Machine Learning and Music
Machine Learning has been growing at an incredible rate over the last few years. This is due, in part, to the simultaneous and complementary grown of Big Data. To analyze such a massive amount of information it has become necessary to devise new methods for interpreting and associating data. Neural networks, among other methods, offer exciting solutions to this challenge and have elevated a new level of interest to the field. And with the direction that the tech industry as a whole seems to be moving in, machine learning seems like it is here to stay, and will only grow.
For this reason, it’s not a big surprise that in the last year alone, I have seen more movies about Artificial Intelligence than I have in my whole life. Most of these films (e.g. Her, Transcendence, Ex Machina, Black Mirror) highlight the concept of the Singularity, where artificial intelligence begins to exceed human intelligence, and we are left wondering where that leaves us. Even though I find that thought to be a bit haunting, I really enjoyed almost all of these films. But I am an optimist when it comes to the rise of AI, especially because I think it will unlock entirely new mediums for us to express ourselves. Let me share my favorite example.
As a classically trained guitarist, I have spent years teaching my body to play music. Perhaps that sounds like a strange way to describe the study of an instrument? But it’s true! Especially when we are first beginning. If you have ever studied an instrument, you are familiar with the self-frustration that comes from a lack of execution. When your body betrays you by failing to do what you want it to do. Over time, and with lots of practice, we eventually improve and our body slowly begins to behave more properly. It is a long process of refining the interface that exists between us and our instrument of choice.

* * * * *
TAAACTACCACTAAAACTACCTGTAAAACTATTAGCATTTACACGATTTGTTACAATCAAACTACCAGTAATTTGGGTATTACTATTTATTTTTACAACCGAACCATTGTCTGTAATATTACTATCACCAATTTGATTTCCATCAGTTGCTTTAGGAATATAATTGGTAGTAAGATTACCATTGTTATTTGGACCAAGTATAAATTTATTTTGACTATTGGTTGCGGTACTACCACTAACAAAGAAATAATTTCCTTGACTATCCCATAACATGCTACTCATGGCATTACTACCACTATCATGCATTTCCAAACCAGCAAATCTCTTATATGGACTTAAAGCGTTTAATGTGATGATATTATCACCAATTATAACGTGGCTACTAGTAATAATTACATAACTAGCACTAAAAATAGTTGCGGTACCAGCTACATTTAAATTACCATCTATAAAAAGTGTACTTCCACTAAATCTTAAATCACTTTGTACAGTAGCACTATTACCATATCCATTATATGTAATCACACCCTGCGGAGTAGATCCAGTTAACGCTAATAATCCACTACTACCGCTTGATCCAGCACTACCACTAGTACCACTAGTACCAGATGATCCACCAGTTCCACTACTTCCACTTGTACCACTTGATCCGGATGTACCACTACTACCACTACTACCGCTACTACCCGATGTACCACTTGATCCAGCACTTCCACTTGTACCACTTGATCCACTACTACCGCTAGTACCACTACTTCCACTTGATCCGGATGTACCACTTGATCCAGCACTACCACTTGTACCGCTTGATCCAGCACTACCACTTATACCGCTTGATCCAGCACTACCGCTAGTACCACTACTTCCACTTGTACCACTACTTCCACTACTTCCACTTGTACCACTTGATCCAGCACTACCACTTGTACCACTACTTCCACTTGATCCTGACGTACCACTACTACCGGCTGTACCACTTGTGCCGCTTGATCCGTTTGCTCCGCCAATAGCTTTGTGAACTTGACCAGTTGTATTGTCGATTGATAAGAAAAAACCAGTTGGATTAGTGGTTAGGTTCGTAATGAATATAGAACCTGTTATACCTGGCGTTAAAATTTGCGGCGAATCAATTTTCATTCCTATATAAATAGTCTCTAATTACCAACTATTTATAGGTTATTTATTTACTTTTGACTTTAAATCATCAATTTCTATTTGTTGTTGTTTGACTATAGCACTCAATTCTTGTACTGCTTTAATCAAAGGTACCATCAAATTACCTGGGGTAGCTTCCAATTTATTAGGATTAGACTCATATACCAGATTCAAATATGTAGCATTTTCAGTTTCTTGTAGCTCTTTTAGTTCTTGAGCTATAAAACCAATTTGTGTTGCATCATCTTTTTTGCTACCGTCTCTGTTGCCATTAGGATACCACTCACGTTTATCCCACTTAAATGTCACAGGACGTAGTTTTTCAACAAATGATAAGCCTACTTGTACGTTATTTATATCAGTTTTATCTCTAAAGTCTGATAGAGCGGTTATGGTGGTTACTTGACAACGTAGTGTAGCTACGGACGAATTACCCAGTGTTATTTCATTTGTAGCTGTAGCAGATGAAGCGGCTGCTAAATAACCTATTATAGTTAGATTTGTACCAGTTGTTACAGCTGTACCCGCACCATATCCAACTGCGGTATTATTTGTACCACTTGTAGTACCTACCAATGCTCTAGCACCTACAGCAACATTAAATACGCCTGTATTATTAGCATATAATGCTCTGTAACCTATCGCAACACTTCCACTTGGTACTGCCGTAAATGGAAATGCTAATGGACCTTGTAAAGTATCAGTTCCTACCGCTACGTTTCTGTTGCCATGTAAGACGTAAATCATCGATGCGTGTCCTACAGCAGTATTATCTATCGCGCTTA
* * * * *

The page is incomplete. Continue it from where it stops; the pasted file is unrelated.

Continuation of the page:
Now imagine, instead of you learning your instrument, iterating over and over for years until you can produce the results you want, the instrument learns you.
Enter Rebecca Fiebrink, professor in the computer science department at Princeton University and Editorial Consultant for News and Announcements at Computer Music Journal. She also teaches an online class, Machine Learning for Artists & Musicians, that is built around an exciting piece of deep learning technology she built called Wekinator. This open source software learns to associate inputs such as hand gestures with sounds. Or, more generally speaking:
“Wekinator builds models using supervised machine learning algorithms. Instead of creating the model function by writing code, you create models by providing training examples of inputs and the outputs that should correspond to them. A learning algorithm builds a model from the training examples.”
This field of applied machine learning and human-computer interaction (HCI) has fantastic implications. With this kind of technology, anybody can create any kind of music as effortlessly as if they had practiced an instrument for years, but in a fraction of that time. The creative medium will no longer need an instrument for your body to interact with, your body can literally be the instrument! This direct connection between your body and the musical output could even offer more sensitivity than is possible with a physical instrument. Instrumentalists can finally combine the versatility of polyphony and new timbres with the control and expressiveness similar in the human voice and singing. Furthermore, this technology would allow anyone, regardless of any lack of coordination or disabilities, to express themselves by playing music.
As we move forward and our technologies develop, this kind of integration between human and machine is what makes me most excited, and is why I remain optimistic that humanity will not become obsolete. We will evolve with our technology.